Successful online synchronous learning requires high-performing technology. A successful remote synchronous class requires access to necessary tools, including a strong internet connection. Technical difficulties can preclude students from fully understanding or engaging with the lesson.

The Benefits of Asynchronous Learning

Asynchronous learning is a helpful option for all learners, but especially for remote ones. When learning asynchronously, students interact with learning content at their convenience and can delve deeper into topics that interest them.

Students can access materials on their own time. Asynchronous learning gives students the flexibility to learn at a time that works for their own learning styles and within their schedules. This is particularly helpful now, as students navigate pandemic-related financial, health, and mental challenges.

Students learn at their own pace. When learning asynchronously, students engage more directly with the material they find most interesting and/or challenging—pausing lessons they find confusing, rewinding and replaying the most salient content, and proceeding at the pace that works best for them. When instructors use collaborative tools like Eduflow, they can further enhance student engagement with learning flows and interactive content designed for individual learners.

All types of learners have equal access and attention. An asynchronous format produces uniquely empowered students who take control over their learning in a way that might not have been possible in a purely synchronous environment. Asynchronous learning prevents more reserved students from getting bulldozed by louder voices as they might in a live environment. It essentially levels the playing field, offering each student the same opportunity to control their learning.

It’s more cost-effective and scalable for instructors. Rather than teach the same lesson multiple times to multiple classes, instructors can create a single lesson for each section. This frees up time and resources for instructors to be more personally available to individual students.

Challenges of Asynchronous Learning

In a completely asynchronous environment, students miss the camaraderie that comes from real-time conversation and face-to-face (or screen-to-screen) interaction. The solitary nature of asynchronous learning can be detrimental to student’s mental health and academic results, if it’s not paired with some sort of real-time follow-up.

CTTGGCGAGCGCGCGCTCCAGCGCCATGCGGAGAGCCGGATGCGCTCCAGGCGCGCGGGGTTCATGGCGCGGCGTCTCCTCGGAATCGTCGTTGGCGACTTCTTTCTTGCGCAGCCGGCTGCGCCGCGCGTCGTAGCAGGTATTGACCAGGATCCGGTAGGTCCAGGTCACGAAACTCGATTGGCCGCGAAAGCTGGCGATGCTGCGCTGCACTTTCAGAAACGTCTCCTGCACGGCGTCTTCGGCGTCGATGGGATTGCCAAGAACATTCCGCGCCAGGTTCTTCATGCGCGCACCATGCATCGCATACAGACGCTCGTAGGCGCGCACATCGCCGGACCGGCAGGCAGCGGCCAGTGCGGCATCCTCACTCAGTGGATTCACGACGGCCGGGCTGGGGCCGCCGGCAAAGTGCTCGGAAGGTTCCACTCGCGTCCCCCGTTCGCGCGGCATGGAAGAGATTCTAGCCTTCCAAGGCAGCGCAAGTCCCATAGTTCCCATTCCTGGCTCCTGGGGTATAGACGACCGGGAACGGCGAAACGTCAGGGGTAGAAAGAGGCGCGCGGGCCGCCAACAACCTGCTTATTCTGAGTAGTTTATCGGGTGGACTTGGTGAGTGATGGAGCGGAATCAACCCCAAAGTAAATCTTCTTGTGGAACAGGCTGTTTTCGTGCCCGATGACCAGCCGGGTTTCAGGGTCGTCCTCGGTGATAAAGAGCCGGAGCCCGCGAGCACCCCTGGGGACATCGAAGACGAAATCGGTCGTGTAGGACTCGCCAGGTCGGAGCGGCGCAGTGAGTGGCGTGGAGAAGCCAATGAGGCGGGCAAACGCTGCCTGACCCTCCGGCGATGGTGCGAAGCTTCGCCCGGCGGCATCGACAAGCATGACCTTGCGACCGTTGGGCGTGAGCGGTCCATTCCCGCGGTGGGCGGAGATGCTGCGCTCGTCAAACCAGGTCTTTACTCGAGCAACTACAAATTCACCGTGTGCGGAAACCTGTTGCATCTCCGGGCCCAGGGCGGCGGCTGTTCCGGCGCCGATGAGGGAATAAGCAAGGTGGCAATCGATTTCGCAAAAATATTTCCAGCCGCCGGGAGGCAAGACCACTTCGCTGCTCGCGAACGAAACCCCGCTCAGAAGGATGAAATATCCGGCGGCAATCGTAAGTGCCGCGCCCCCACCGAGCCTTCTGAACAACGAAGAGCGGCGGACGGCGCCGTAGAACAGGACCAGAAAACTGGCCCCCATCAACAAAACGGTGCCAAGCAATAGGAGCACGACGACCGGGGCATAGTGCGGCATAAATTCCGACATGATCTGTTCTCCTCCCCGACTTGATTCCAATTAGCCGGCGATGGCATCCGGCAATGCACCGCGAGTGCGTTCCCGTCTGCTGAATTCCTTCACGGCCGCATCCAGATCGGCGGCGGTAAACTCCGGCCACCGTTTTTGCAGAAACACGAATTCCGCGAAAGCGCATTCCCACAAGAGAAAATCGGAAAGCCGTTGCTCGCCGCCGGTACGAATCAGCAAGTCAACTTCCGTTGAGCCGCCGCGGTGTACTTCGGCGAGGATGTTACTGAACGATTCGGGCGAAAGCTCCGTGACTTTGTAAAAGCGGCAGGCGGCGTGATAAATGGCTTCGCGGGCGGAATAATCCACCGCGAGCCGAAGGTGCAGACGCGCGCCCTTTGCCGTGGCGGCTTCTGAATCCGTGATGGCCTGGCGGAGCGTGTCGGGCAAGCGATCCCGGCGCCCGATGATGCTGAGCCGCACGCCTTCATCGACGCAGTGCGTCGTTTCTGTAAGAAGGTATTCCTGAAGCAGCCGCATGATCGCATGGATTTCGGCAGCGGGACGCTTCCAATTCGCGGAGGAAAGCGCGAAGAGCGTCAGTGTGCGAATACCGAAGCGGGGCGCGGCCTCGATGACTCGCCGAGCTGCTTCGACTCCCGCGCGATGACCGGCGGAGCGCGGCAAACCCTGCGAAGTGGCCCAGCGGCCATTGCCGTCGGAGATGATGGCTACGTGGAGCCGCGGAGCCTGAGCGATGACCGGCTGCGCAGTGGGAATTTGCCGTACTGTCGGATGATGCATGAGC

A Blend of Asynchronous and Synchronous Learning Is Most Effective

So which type of learning is most effective in the end? We believe a hybrid approach is best for the virtual learner. A mostly asynchronous environment empowers students to learn at their own pace and according to their own schedule, while strategic opportunities for synchronous meetings foster a sense of community and prompt more in-depth discussions of relevant topics.

To take advantage of the benefits of asynchronous learning while optimizing opportunities for synchronous interaction, instructors could consider flipping the classroom, which engages students in asynchronous coursework before meeting synchronously to discuss what they learned. Educators should plan to optimize synchronous time with plentiful debates, breakout conversations, and student presentations to avoid the pitfalls that can characterize remote synchronous lessons.

When relying heavily on asynchronous learning, instructors should focus on making lessons more interesting and engaging for students by creating customized learning flows and interactive experiences. Collaborative learning tools can help course designers create content that keeps students interested, empowered, and in control of their educational experience.

Use Community to Support Online Learners

Remote learning isn’t always easy, but it can be very useful and productive with the right approach.

An innovative and interactive asynchronous learning model helps students learn more deeply at their own pace and on their own time—and Eduflow provides tools to support instructors in this endeavor. When they couple interactive and engaging asynchronous lessons with thoughtful uses of synchronous time, instructors find that virtual learning is truly effective—and empowering— for every learner.